Appearance on The Weekly Flickr
Survivors of 2 Terror Attacks at World Trade Center Remember the First
Twenty years ago today, Andree Marshall was buying airline tickets on the ground floor of the World Trade Center in the North Tower. At the same time, Lynne Christian was in the same building having lunch. At 12:18 p.m, their worlds changed.
In Red Hook, Fairway Reopening Seen as Post-Sandy Milestone
The Fairway in Red Hook has reopened its doors for the first time since Sandy battered the popular grocery store more than four months ago. The newly renovated store has wider aisles and less clutter to make it easier to navigate — but the manager says what it still lacks is flood precautions.
Two Families Caught in Cycle of Violence
Westminster Kennel Club Dog Show 2012
Funeral for Officer Peter Figoski
Beloved, Harlem’s Gang Interrupter
5 Years Later, Sean Bell’s Fiancée Revisits Scene of Shooting
Standing in the rain, Nicole Paultre Bell returned to the street where her life changed. She examined a shiny new silver gate that she remembered was dented with bullet holes. It was here that her fiancé Sean Bell was shot 50 times by undercover police officers.
For many, his name is synonymous with senseless police violence. The 23-year-old was killed outside of a Queens Strip club in the early hours of November 25, 2006. Plain-clothed officers believed they’d heard the word “gun” spoken from someone in Bell’s party. Bell was killed, and two of his friends were badly injured. His fiancée was left just that, a fiancée.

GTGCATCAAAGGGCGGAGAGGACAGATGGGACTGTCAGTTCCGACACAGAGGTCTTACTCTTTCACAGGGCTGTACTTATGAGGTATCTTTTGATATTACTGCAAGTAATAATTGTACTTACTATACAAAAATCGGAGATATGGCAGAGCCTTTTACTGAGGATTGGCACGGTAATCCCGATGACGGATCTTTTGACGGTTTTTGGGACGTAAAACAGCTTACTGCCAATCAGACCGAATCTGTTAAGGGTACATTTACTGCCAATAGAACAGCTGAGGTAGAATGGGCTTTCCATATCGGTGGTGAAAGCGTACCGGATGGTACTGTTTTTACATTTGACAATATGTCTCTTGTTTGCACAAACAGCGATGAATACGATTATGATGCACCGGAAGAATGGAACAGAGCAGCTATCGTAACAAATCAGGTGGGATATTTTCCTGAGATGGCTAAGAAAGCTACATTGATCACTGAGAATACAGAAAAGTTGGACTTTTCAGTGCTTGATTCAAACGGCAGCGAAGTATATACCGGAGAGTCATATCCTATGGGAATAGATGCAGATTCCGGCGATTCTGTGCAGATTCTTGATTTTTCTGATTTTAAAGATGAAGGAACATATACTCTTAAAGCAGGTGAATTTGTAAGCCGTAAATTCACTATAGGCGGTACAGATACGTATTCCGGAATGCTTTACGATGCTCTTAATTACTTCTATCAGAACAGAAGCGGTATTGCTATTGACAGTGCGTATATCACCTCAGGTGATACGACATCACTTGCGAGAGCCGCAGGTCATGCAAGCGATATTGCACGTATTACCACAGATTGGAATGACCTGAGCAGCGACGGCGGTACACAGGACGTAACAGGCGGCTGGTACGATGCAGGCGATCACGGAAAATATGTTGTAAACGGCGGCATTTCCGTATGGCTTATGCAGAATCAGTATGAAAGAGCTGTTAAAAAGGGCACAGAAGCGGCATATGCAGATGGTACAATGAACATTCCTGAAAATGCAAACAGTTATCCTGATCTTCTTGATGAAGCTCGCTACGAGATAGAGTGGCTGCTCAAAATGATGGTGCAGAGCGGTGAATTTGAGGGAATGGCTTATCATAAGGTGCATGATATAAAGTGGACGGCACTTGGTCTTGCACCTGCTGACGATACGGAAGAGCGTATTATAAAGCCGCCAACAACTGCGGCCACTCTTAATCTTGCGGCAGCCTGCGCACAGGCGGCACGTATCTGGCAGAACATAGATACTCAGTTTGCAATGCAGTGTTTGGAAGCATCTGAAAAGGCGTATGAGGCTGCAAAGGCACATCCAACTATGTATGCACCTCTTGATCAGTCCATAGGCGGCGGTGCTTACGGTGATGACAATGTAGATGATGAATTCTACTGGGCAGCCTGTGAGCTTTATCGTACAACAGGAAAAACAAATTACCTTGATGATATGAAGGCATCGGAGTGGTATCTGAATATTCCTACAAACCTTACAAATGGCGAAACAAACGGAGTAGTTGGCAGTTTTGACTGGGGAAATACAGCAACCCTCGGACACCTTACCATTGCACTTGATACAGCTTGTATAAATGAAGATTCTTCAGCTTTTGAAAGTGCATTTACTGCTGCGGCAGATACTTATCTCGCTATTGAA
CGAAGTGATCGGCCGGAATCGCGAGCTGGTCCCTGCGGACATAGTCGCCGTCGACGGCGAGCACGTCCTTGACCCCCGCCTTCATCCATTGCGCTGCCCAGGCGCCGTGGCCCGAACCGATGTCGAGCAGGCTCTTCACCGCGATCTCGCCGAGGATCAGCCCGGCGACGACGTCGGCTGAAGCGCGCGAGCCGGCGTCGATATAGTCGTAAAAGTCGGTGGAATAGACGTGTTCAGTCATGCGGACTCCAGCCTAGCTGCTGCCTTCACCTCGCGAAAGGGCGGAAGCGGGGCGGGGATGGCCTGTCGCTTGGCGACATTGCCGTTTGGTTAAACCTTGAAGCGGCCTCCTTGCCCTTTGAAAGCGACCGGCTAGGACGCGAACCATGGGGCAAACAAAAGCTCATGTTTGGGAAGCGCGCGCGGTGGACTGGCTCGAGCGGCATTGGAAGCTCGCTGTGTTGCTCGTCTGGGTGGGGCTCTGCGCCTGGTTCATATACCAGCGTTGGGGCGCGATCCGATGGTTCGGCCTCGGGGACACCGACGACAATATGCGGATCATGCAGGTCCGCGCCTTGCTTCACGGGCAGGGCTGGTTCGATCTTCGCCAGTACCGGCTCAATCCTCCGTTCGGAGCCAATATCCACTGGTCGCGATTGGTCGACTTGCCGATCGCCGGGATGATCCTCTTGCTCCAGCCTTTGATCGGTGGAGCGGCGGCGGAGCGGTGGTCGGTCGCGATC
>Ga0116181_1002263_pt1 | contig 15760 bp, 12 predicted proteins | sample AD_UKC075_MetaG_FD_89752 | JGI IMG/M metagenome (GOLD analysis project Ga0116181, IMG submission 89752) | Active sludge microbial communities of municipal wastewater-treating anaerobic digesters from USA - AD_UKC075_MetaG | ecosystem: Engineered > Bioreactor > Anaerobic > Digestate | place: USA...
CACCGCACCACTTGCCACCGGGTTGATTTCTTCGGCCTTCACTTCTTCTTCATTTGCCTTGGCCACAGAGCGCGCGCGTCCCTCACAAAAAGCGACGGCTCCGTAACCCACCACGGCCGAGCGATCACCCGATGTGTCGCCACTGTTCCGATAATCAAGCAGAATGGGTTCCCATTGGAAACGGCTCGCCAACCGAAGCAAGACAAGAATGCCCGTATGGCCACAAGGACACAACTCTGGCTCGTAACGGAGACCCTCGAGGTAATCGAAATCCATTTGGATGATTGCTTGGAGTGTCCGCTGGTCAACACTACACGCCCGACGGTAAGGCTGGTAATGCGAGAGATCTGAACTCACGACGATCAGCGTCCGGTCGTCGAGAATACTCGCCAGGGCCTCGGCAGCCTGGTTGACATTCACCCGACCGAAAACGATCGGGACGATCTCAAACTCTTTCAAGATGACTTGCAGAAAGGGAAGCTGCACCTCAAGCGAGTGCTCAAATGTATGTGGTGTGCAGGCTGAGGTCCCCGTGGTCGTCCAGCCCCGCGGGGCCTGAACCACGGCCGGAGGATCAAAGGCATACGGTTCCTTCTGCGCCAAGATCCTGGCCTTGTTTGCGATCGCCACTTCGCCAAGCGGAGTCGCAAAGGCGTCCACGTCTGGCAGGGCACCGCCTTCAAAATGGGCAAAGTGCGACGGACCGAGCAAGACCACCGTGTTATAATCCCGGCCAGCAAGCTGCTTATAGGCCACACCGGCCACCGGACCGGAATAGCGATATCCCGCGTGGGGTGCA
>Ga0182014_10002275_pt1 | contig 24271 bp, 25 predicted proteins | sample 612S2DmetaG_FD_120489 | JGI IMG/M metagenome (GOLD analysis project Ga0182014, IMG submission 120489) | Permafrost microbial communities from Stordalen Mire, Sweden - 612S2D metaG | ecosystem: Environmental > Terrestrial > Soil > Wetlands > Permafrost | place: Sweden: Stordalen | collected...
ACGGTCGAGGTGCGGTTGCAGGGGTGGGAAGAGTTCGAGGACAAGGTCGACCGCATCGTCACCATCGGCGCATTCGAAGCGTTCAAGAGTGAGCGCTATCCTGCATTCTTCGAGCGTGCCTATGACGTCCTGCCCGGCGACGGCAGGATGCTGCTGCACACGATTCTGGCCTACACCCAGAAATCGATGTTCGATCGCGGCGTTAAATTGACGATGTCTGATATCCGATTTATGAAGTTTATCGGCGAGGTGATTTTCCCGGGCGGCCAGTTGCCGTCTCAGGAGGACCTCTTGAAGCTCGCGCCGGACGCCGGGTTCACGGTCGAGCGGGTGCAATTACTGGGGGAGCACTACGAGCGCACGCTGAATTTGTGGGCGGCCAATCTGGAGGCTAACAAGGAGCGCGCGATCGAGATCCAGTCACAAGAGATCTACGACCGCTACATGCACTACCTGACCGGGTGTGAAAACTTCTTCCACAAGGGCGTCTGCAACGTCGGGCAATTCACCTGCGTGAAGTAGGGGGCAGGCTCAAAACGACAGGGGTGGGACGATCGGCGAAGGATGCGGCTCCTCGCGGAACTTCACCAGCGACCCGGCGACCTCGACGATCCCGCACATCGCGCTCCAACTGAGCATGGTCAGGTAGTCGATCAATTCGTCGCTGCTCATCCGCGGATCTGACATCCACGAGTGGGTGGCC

Nicole Paultre Bell, now 27, has two daughters from Bell, Jordyn, 5, and Jada, 8. She recently moved out of her father’s home in Jamaica, Queens, where she’d lived with Bell, into her own place in Far Rockaway. She has started a non-profit called When It’s Real It’s Forever, and runs a little league team named after Sean Bell.
On Friday, she will head to the corner of Liverpool Street (now named Sean Bell Way) and 94th Avenue, to memorialize Sean Bell, as she does every year. Friends, family and community members will bring out laminated photos, candles and will ring a bell 50 times at 4:10 a.m., about the time Sean Bell was shot.
“That’s my time to think about everything that we’ve been through, everything that Sean went through that night just trying to make it home to his family, trying to make it home to get married the next day,” she said recently. “It really sets in at that point. And it’s hard, but it is for his memory, and for other people who fell victim to senseless violence.”
Nicole wears a small metal pin on her jacket that reads, “Sean Bell See You Later.” She said he always said that to people, especially on the phone. “If you said ‘Bye’ and hung up, he’d call you right back and say, ‘Don’t say that, say, see you later.’ We even put that on his tombstone. That was something that he lived by.”
From Unions to Anarchists, Wall Street Protests Draw Diverse Support
The Wall Street protests have recent endorsements from interested factions — large and small — making for some strange bedfellows in Zuccotti Park, the protesters’ defacto headquarters, as businessmen, union members and anarchists are among the otherwise unlikely to rub elbows.
Major city unions – such as DC 37, 32 BJ, 1199 SEIU — with a background in protesting have recently leant their support to the activists. Many joined the protest Wednesday.